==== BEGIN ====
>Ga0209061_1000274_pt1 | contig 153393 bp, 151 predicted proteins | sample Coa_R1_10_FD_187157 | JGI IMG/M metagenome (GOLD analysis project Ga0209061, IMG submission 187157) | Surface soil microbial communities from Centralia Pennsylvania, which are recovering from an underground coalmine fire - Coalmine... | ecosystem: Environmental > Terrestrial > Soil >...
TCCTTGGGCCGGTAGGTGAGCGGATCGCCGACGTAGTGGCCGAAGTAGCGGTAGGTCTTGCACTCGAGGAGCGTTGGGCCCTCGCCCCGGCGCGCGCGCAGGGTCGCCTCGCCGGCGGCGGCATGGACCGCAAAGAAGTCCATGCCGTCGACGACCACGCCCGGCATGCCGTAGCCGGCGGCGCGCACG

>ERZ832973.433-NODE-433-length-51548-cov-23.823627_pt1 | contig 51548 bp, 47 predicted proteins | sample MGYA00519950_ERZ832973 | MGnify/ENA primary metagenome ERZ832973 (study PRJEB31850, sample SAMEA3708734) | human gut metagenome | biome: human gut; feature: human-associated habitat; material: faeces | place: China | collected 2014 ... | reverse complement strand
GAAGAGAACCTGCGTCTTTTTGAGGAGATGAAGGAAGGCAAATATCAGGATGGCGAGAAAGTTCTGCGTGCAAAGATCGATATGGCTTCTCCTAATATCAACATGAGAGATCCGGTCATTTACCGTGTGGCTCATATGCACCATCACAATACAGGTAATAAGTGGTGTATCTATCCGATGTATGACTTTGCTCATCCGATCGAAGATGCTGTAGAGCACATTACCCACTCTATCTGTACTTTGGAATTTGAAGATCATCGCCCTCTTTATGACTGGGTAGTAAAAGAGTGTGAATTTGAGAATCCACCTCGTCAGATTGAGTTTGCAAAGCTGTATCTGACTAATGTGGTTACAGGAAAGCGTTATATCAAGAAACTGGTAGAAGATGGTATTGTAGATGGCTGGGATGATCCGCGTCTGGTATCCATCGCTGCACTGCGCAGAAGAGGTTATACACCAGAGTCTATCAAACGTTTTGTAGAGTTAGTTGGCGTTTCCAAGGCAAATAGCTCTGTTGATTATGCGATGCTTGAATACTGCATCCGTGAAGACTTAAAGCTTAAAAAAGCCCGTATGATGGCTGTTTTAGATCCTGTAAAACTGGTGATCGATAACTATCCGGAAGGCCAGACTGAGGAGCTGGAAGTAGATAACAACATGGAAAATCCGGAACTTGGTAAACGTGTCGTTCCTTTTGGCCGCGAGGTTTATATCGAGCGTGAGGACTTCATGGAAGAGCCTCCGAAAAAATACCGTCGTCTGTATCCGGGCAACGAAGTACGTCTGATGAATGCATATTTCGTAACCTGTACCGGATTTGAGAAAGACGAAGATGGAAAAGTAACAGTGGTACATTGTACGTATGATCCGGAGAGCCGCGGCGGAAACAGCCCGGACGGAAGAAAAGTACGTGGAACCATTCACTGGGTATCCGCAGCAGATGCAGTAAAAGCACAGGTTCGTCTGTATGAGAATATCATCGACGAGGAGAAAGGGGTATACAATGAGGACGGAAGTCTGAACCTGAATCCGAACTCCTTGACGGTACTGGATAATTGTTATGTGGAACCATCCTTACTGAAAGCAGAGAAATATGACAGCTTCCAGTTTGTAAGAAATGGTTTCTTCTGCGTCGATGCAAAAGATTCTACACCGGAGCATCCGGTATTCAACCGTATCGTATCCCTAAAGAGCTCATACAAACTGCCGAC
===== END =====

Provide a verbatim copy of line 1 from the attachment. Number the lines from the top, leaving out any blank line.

>Ga0209061_1000274_pt1 | contig 153393 bp, 151 predicted proteins | sample Coa_R1_10_FD_187157 | JGI IMG/M metagenome (GOLD analysis project Ga0209061, IMG submission 187157) | Surface soil microbial communities from Centralia Pennsylvania, which are recovering from an underground coalmine fire - Coalmine... | ecosystem: Environmental > Terrestrial > Soil >...